Woodstock45678
August 28, 2010, 10:21 AM
The same crud shows up on my .223 cases from time to time (usually in lighter loads). I usually ignore it unless it looks like it'll gum up the die.

I don't think you ran the tumbler long enough--I only run for 3 hrs if my brass was really clean to begin with, or for pistol cases. I usually run it overnight in a 80% walnut, 20% corncob mix with a splash of mineral spirits.

jeeptim
September 18, 2010, 05:02 PM
WOW I just toss em in what ever is on sale a bit of brasso turn it on befor bedtime and like majic I gots me shinny new brass to size, deprime, clean the neck, clean the primer pocket, prime, trimm, measure, deburr, charge, seat, measure,crimp,measure, not in that order and in a split second we start all over, why are we doing this?
To spend time with my son doing what we love. (shootin stuff)

Hondo 60
September 18, 2010, 05:34 PM
jeeptim: Amen brother! (although I wouldn't use brasso)

My 45 colt brass is usually pretty bad when I come in from the range, much worse than my 38/357. Last evening I ran 150 pcs with new corn cob & some Cabela's polish. Let it run for 4 hrs. Now I gots me some nice shiny brass. Seriously, it's looks almost new. I noticed the inside gets much cleaner than my 38 spl/357mag cases.

And I got my corn cob from drill spot too. If they're not related to Graingers, at least that's where they get it from. The invoice said Grainger on it

happy1
September 18, 2010, 05:40 PM
Oh and I use 14/20 grit corn cob that I get from Graingers and Calaba's

Walkalong
September 18, 2010, 05:59 PM
Corncob will clean and polish. Walnut just cleans faster. Polish will speed things up with either media.

noylj
September 18, 2010, 07:51 PM
First, is the tumbler sized properly for a .50BMG?
Second, it the crud actually dirt or is it residue from the bullet sealant?
If sealant, you just need to wire brush with Hoppe's #9 or other crud cutter.
From what I can tell, most forum responders seem to live for pretty cases and spend an inordinate amount of time and money keeping their brass shiny.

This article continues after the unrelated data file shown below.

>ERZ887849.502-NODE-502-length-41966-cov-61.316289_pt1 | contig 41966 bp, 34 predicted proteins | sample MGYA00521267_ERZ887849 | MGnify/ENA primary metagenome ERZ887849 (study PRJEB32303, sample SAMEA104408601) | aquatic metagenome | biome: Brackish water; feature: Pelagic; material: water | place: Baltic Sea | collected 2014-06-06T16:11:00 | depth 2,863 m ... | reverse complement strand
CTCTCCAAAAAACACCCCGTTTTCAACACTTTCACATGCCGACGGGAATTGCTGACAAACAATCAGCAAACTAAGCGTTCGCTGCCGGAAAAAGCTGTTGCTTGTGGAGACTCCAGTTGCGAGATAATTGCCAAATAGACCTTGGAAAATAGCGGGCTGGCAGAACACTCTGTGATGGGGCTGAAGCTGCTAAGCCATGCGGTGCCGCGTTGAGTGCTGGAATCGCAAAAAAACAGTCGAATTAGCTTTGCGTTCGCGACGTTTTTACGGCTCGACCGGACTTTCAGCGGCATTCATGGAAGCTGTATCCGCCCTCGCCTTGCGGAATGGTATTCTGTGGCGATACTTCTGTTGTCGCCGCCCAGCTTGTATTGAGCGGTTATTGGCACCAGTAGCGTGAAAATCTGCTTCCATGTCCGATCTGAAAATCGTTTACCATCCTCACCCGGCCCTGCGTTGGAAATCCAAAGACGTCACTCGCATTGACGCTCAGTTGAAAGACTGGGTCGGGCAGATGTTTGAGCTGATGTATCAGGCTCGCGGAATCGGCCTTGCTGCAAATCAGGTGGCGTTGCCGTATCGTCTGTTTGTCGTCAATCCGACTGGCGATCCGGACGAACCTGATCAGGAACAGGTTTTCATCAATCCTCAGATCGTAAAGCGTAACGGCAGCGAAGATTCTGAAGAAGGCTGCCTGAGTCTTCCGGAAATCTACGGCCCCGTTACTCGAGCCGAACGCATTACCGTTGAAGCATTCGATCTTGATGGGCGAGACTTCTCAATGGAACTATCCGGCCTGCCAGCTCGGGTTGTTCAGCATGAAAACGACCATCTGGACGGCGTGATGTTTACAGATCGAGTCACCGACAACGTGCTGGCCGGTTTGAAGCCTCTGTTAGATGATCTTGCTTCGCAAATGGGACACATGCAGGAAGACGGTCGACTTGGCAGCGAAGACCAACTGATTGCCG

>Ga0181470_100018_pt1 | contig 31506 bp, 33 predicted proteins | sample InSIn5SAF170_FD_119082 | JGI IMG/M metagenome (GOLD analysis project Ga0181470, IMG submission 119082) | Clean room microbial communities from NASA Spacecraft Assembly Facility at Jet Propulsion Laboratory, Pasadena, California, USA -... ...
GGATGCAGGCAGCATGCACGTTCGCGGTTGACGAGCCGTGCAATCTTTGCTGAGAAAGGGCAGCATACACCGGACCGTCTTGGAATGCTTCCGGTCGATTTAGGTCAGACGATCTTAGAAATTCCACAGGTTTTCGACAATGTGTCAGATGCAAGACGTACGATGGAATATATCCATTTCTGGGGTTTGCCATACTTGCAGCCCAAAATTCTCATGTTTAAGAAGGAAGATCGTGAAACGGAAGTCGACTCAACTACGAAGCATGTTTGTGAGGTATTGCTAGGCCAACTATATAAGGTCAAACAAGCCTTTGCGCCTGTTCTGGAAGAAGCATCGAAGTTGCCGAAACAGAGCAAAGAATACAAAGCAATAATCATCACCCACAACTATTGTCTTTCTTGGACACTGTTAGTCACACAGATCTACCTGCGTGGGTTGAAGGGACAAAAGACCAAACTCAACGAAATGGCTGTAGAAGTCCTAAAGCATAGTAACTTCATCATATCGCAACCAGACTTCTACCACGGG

I don't like walnut, because I made the mistake of not inspecting my cases prior to moving. I cleaned all my cases in walnut media in the big Dillon vibrator. Packed away the clean cases for the move.
When I finally got set up again, I discovered that many cases had walnut powder packed into them. I had to hand clean over 10k cases.
If you use walnut or other nut, you have to use towels or cloths to absorb the dust. Don't leave the machine running too long.
With corn, there is hardly any dust and you can leave things running for days.

Walkalong
September 18, 2010, 08:11 PM
most forum responders seem to live for pretty cases
Repeat after me noylj. Shiny is good. :D

With corn, there is hardly any dust and you can leave things running for days.

Yep, and I have before when I forgot about em out in the shed. :o

Polish helps with dust, as does a sprinkle of water if it gets dry. (Like in the shed in above 100 degree temps.) Too much polish can cause problems as well. If you overload the media it gets on and in the cases and tumbler insides.

Fishslayer
September 19, 2010, 03:53 AM
3 hours isn't really long with cob & polish.

I like REALLY shiny brass. I give 'em a couple hours in the walnut litter first. Really gets through the tough stuff & keeps my cob polish clean MUCH longer.

Yeah... I'm borderline OCD about my brass...:(

Ky Larry
September 19, 2010, 06:52 PM
I've never reloaded BMG cases. When I reload .30-06 cases, I lube the inside of the case neck with a Qtip. Makes the enter and leave the die much easier.


A few hours of tumbling with walnut media and a spoon of Simonize white polishing compound gets my brass clean and shiny.